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Peter Cochrane's Uncommon Sense: Screen tests
"Computer, show me that spreadsheet..."

Something as simple as the size of a user interface governs much of what we can do with computers. It's led Peter Cochrane to envy the 'tell, find and show' machines used in Star Trek...

At the age of 56 I have to say the mobile phone and I are not the best of friends. First, I have very large fingers and as phones have gotten smaller it has become increasingly likely I hit more than one key at a time. Second, as I get older, I find it increasingly difficult to read anything on a very small screen without changing my glasses, especially in poor lighting conditions.

I purposely purchased a laptop computer with a 15-inch screen and large keyboard. And I habitually type using 18 point so I can read with ease in any environment.

One of my key discoveries in terms of operating environments has been that the use of a laptop computer in physically unstable conditions - automobiles, trains and sometimes aircraft - can be overcome by selecting all, triple spacing and increasing the font to 22 point. Large letters, well-spaced words and characters, with lots of white blank spaces, make it much easier to work and obviates any symptom of motion sickness, which rapidly onsets when working with single spacing and 10 point.

My thinking on screens has been that there will come a point where we move away from the very small to the very large. We will be driven by application and the Captain Kirk Condition - the need to address any machine, any screen at will, and in any location.

In Star Trek, no one really uses or wears small screens. They mostly approach any screen, on any deck of any ship, and boldly ask a computer to tell, find and show. I think a similar regime is about to be engineered for you and me.

Most mobile phones have a screen measuring a few square centimetres where a limited amount of text and very small pictures can be accommodated. While this may be adequate for making and receiving telephone calls, receiving text messages and playing very simple computer games - or perhaps even watching some moving images - it's wholly inadequate for looking at spreadsheets, timetables and most other complex graphical forms.

Next up the scale is the PDA with a screen area that is roughly 10 times bigger than a mobile phone's but still less accessible than the laptop computer. Each of these screen formats has yet to find its true place in our IT future.

We now have screens spanning centimetres to metres for mobile and fixed devices but what we don't have are the necessary interfaces to make the accessing of information intuitively simple.

In my ideal world a very large plasma screen located in any shopping mall, railway station or airport should have a telephone number across its bottom. By using my mobile phone as an entry device, I would be able to dial into that screen and talk to the computer using natural spoken language - and keys. I want to be able to call up any form of information or interaction that is inaccessible on the phone itself. Such a regime has several advantages that those in the business will immediately recognise. For companies installing kiosks in public places it is frustrating to see the occupancy largely dominated by non-customers, people who don't really use them for the purpose they're intended. This includes those who just want to play and those intent on vandalism. Having to use your mobile phone to pay for access would switch off idle curiosity and vandals would have to be incredibly stupid to smash up their own handsets! It would be also be almost impossible to damage a plasma/LCD screen behind bullet-proof glass.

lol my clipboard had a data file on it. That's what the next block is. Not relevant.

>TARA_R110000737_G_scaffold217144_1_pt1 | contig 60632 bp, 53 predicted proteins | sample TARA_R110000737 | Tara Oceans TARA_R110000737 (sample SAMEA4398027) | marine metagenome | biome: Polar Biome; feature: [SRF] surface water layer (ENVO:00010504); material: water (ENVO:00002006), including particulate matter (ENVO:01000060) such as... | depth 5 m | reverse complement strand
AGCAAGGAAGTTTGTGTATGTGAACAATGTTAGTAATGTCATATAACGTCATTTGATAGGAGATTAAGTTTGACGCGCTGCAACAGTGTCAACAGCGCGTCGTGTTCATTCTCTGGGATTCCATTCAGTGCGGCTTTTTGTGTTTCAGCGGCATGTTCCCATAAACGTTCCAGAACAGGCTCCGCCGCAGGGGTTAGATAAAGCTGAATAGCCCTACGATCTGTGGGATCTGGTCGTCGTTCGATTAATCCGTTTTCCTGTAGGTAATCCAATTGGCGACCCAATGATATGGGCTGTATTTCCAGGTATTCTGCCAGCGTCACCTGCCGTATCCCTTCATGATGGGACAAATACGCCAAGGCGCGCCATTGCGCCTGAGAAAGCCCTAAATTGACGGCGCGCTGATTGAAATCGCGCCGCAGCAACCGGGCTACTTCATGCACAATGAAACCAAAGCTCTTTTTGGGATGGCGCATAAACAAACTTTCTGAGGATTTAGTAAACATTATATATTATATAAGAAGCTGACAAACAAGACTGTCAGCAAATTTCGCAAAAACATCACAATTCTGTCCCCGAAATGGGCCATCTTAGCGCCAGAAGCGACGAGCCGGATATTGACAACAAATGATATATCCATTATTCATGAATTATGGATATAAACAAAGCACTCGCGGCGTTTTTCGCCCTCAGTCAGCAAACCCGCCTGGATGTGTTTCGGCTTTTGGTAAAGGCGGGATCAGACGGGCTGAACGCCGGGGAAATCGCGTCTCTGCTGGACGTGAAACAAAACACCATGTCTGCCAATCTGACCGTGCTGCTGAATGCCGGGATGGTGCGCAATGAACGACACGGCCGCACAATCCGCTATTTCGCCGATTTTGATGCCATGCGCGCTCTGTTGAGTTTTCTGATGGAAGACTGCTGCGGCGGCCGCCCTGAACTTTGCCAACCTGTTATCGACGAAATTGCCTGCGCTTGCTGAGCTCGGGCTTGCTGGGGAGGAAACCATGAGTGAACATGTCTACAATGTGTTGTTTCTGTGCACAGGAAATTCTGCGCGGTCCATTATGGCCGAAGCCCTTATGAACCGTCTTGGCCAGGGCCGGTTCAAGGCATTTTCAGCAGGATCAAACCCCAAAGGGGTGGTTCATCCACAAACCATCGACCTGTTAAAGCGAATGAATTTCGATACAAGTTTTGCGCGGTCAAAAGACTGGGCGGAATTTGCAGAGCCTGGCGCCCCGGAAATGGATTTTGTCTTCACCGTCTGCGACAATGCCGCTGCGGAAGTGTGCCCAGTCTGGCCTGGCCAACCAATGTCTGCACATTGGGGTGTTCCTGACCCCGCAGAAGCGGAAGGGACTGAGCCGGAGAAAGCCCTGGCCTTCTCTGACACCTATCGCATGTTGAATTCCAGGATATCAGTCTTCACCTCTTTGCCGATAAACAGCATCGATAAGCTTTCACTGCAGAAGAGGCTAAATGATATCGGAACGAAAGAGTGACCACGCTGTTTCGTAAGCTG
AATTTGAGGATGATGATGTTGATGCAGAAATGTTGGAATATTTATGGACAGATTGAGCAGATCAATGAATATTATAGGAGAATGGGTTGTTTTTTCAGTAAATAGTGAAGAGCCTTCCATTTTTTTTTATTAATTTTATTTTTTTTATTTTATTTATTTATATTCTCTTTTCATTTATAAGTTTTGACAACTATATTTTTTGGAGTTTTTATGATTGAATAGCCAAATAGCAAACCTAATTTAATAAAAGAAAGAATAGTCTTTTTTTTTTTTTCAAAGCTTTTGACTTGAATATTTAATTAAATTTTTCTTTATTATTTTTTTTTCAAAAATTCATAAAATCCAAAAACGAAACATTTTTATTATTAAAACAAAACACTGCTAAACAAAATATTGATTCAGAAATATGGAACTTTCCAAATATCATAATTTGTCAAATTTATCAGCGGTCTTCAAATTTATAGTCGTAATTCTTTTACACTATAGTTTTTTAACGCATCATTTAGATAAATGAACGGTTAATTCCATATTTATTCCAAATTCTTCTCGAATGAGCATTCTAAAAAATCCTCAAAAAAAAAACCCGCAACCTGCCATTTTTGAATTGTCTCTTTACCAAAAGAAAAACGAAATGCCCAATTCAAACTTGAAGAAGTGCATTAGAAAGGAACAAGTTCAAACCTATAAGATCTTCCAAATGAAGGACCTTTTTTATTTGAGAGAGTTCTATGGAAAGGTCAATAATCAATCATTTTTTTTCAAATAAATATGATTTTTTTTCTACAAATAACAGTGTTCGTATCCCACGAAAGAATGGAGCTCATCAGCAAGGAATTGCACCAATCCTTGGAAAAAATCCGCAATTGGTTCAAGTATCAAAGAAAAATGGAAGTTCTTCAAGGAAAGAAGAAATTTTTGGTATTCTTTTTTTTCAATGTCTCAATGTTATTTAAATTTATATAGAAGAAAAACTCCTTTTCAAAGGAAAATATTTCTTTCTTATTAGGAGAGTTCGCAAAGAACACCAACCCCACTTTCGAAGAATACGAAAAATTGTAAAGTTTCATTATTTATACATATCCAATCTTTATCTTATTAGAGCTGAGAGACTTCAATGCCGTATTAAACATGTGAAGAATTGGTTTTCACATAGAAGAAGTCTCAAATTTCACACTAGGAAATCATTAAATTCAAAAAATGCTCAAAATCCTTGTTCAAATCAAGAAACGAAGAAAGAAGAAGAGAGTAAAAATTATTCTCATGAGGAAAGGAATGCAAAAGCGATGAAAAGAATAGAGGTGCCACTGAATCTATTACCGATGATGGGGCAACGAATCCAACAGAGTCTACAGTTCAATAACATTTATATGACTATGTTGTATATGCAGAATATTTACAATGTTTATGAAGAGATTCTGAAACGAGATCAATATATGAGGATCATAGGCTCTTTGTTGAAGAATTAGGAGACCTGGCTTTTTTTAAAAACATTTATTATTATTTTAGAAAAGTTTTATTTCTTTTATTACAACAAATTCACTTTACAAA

The benefits could be huge. Those carrying mobile phones would have instantaneous access to all information on a screen that could be easily read and would be far more powerful than a mobile or PDA alone. Suddenly the mobile phone would become the passport to the information world.

The biggest hurdle is the voice interface. Put bluntly, there has been little real progress in this arena over the last decade. Silicon speech recognisers have been more efficient than humans on individual words for a long time. The problem is not speech recognition per se but the contextualisation and cognition capacities of machines. Natural conversation between man and machine as illustrated in the movie 2001 is still a long way off. We have speech synthesis and recognition that is adequate for command and control but wholly inadequate for a conversational enquiry as demonstrated by Captain Kirk. And the reason for this is our inability to fully understand intelligence and cognitive systems. This seems to be the next big challenge.

This column was dictated onto an Olympus recorder, typed on an Apple iBook by my secretary, emailed to me via a cable modem connection, edited by me in the back of my car while waiting for my son to complete a music lesson, and despatched to my editor via my Motorola280TimePort mobile phone at 9.6Kbits.